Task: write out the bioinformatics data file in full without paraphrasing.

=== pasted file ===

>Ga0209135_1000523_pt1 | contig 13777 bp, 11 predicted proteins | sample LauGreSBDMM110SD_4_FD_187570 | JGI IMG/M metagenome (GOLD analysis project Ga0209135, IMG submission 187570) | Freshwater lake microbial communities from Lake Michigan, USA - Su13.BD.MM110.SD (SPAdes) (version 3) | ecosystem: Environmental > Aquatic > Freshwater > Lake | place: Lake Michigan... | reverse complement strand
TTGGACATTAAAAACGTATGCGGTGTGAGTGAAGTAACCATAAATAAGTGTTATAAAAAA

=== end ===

>Ga0209135_1000523_pt1 | contig 13777 bp, 11 predicted proteins | sample LauGreSBDMM110SD_4_FD_187570 | JGI IMG/M metagenome (GOLD analysis project Ga0209135, IMG submission 187570) | Freshwater lake microbial communities from Lake Michigan, USA - Su13.BD.MM110.SD (SPAdes) (version 3) | ecosystem: Environmental > Aquatic > Freshwater > Lake | place: Lake Michigan... | reverse complement strand
TTGGACATTAAAAACGTATGCGGTGTGAGTGAAGTAACCATAAATAAGTGTTATAAAAAA